December 5, 2016
The hostile statements against continuing the negotiations are increasing, without anyone presuming the outcome of the Transatlantic Agreement at this stage. Between the Brexit and the 2017 electoral deadlines, headwinds are indeed gathering. The recognition of protected geographical indications, the risk of downward convergence of sanitary standards or the attrition of the last significant tariff lines are the frequently mentioned stumbling blocks.
Yet, an element is lacking in the debate, that of the divergence of agricultural policies implemented in the US and in the EU, a discrepancy that is all the more troubling since the Farm Bill and the Common Agricultural Policy (CAP) are supposed to be the result of the US and European common leadership documented in the agricultural chapters of the World Trade Organization (WTO) rules.
In fact, the Uruguay Round conclusion at the Marrakesh Accords had led to commitments in terms of policies to support farming incomes. The aim was to decouple the volumes produced from the support granted to farmers: The guaranteed prices––and thus customs duties––were progressively replaced by direct subsidies to farming operations, subsidies that were increasingly decoupled from production. In return for this radical modification of the Common Agricultural Policy, the European Union thus negotiated the implementation of most current customs duties.
Initially, both the European Union and the United States applied themselves to develop their agricultural procedures by respecting the principle of decoupling aid. However, starting with the 1998 crisis and specially since 2002, the transformations of the Farm Bill completely broke away from this reform path… contrary to the European Union, thus creating a growing discrepancy between support policies.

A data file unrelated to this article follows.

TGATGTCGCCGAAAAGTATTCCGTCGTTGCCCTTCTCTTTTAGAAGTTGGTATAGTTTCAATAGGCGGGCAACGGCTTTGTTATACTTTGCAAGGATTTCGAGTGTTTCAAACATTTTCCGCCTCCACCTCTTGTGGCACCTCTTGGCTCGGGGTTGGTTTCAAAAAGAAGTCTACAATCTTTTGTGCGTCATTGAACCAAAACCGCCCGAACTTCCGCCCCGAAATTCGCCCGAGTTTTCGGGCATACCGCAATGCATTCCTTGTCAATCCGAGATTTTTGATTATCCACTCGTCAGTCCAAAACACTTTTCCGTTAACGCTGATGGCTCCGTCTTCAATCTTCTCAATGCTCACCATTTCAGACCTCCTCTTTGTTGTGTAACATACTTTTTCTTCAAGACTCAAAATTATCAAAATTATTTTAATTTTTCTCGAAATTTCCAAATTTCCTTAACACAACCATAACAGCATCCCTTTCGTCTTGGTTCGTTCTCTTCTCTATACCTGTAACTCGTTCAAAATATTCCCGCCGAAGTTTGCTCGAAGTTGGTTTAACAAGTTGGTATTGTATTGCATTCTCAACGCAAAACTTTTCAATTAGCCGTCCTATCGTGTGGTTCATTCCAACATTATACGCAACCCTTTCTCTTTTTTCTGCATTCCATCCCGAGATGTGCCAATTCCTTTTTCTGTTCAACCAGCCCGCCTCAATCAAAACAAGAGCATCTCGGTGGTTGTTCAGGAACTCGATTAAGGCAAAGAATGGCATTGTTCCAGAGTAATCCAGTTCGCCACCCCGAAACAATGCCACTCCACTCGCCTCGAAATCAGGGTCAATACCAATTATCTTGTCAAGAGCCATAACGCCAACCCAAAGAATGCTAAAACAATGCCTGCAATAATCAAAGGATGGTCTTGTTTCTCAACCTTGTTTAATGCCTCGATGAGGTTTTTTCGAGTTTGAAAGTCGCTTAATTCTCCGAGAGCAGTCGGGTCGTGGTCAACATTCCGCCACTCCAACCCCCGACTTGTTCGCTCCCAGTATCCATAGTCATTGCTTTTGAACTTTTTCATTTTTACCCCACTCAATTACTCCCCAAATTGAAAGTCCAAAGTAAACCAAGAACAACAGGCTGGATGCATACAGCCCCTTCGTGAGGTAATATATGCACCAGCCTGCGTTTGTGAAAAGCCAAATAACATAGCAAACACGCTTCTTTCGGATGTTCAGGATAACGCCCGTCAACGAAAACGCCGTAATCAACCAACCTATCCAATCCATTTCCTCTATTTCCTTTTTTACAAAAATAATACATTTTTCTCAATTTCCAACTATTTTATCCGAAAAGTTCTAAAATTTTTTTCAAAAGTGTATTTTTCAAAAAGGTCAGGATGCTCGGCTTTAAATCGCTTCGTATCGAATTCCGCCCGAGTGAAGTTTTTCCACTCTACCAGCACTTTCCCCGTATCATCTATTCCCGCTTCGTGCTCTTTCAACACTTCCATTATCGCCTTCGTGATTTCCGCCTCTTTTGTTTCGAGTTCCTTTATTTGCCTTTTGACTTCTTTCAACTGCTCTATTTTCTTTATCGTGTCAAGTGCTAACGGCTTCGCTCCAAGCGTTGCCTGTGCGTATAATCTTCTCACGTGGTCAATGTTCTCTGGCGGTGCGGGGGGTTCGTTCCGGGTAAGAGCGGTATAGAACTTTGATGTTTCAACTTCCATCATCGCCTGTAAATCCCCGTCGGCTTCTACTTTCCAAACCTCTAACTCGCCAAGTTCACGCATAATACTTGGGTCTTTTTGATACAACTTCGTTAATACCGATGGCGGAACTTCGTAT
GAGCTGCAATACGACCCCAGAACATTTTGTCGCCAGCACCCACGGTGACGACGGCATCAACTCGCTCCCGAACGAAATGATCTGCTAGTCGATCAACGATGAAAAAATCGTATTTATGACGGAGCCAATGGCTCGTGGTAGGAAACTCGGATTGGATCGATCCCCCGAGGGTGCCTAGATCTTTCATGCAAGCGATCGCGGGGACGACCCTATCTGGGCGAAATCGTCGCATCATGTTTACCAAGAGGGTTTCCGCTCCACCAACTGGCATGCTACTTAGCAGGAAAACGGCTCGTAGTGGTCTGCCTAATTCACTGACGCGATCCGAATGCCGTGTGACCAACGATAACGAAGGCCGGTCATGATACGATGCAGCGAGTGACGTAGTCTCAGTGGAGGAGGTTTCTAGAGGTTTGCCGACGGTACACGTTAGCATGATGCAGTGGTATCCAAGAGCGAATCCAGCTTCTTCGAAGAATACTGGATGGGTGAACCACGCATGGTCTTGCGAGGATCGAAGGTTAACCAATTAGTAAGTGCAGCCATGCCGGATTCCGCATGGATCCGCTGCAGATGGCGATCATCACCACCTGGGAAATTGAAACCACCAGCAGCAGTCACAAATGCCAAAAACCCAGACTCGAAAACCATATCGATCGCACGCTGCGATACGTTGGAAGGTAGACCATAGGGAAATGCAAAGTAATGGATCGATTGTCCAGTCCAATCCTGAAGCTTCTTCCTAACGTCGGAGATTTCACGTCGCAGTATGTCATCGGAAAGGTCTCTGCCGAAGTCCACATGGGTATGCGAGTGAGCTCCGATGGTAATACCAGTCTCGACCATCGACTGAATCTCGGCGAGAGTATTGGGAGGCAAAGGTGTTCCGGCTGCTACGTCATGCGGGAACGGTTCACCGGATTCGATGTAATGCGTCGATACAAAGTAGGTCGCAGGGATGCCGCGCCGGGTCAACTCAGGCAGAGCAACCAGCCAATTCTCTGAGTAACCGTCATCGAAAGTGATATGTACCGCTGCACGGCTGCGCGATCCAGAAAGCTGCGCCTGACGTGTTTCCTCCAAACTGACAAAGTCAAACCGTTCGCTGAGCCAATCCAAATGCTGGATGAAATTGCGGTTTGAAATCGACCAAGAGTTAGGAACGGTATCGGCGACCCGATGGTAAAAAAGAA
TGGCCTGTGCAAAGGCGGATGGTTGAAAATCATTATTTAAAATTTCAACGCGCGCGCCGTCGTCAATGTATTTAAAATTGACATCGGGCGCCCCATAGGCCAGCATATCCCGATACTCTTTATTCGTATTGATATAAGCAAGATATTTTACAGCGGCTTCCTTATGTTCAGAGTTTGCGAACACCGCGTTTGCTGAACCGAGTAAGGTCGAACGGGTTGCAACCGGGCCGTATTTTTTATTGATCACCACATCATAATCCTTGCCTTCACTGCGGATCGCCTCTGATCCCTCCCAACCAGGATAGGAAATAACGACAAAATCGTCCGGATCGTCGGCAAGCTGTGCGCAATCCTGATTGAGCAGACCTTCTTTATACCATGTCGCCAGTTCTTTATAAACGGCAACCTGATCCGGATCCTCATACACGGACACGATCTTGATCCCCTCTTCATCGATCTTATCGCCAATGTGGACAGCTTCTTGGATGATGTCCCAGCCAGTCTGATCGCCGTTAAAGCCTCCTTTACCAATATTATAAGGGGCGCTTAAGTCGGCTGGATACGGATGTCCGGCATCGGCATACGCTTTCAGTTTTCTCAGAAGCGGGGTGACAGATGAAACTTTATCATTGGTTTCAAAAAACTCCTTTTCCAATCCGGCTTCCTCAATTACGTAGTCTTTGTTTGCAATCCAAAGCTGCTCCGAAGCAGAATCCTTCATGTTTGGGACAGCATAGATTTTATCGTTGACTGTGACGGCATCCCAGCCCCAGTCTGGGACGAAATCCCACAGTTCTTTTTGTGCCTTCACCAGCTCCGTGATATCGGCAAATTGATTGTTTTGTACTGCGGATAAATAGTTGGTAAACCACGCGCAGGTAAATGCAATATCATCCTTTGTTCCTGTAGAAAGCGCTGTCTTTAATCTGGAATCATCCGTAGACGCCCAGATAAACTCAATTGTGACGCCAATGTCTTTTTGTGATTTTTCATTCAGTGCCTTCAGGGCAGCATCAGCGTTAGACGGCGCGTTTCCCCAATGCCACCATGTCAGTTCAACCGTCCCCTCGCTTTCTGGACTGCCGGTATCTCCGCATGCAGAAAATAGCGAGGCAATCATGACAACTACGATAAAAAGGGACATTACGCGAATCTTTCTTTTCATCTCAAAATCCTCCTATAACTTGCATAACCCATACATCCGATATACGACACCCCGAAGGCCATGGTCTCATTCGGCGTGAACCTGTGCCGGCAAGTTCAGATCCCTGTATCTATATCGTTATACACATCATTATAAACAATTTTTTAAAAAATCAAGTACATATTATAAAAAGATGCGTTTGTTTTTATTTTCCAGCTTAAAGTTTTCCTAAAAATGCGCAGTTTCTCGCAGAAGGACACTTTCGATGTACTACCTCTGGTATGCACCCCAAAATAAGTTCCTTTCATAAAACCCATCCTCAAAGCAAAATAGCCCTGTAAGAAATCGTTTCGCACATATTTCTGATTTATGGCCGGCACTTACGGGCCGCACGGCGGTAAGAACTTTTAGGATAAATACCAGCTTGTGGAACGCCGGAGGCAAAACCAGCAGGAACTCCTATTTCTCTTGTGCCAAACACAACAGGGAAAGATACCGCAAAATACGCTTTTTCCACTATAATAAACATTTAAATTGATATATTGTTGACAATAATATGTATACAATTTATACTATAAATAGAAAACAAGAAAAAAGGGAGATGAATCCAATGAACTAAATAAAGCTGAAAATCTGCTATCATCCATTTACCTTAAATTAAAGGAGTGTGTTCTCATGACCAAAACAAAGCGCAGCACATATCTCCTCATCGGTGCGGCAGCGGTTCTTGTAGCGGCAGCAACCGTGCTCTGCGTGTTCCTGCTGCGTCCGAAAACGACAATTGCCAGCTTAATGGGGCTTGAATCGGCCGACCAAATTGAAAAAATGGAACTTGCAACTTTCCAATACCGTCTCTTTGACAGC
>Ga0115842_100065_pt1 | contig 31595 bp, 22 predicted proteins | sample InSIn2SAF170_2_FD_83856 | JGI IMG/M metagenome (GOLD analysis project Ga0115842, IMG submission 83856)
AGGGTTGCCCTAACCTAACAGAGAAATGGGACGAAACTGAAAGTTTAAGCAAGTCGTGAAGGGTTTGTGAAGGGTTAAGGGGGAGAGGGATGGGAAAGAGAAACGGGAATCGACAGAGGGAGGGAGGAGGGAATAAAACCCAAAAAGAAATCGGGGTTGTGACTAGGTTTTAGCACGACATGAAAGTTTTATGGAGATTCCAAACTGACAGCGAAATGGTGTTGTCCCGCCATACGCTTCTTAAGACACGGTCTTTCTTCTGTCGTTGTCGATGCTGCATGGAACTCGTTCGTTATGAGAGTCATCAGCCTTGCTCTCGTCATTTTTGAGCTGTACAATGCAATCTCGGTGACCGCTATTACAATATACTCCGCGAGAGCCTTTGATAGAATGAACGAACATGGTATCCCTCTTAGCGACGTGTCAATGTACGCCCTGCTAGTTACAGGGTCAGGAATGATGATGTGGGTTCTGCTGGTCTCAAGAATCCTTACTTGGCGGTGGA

As far as grains are concerned, farmers on the American side gain from counter-cyclical subsidies, which increase when prices decline, and from extensively subsidized insurance programs. Farmers are therefore guaranteed to earn at least $202 per ton of wheat (including sale price and subsidy) on 85% of their production, while on the European side, prices can drop to $101 per ton, to which about $40 can be added in decoupled subsidies that are linked to environmental and sanitary requirements.
Concerning sugar, the latest CAP reform recently implemented the removal of sugar quotas, contrary to the Uncle Sam’s homeland, where set price production quotas are maintained thanks to the transformation into ethanol of import surpluses.
Lastly, for milk, the EU also eliminated quotas in early 2015, and consequently its responsibility in managing international balance. There is no milk quota in the United States, but a public mechanism to share the added-value between producers and processors, as well as subsidies when margins fall off, and programs to stimulate domestic and foreign consumption.
In a nutshell, on one side we have a Farm Bill that helps agricultural sectors to be aggressive exporters thanks to strong safety nets, and on the other a CAP that gave up correcting market failures, and grants subsidies that are out of step from any economic reality.
In this context, how can one advance the interest of the TTIP to meet the objective of a convergence of the American and European economies? The current levels of customs duties correspond to commitments whose direct support component is only obeyed by the European side!
Now freed from the British anti-agricultural lobbying, the European Union must review its CAP by adopting counter-cyclical subsidies and effective measures to manage crises in order to give a new course to the European construction by drawing on American pragmatism. More broadly and faced with the failure of the Doha Round, the American and European diplomatic services would be quite more helpful in joining others to design new bases for a new world governance for agricultural policies, rather than continuing this headlong rush to bilateral agreements without any response to the end of the commodity super-cycle.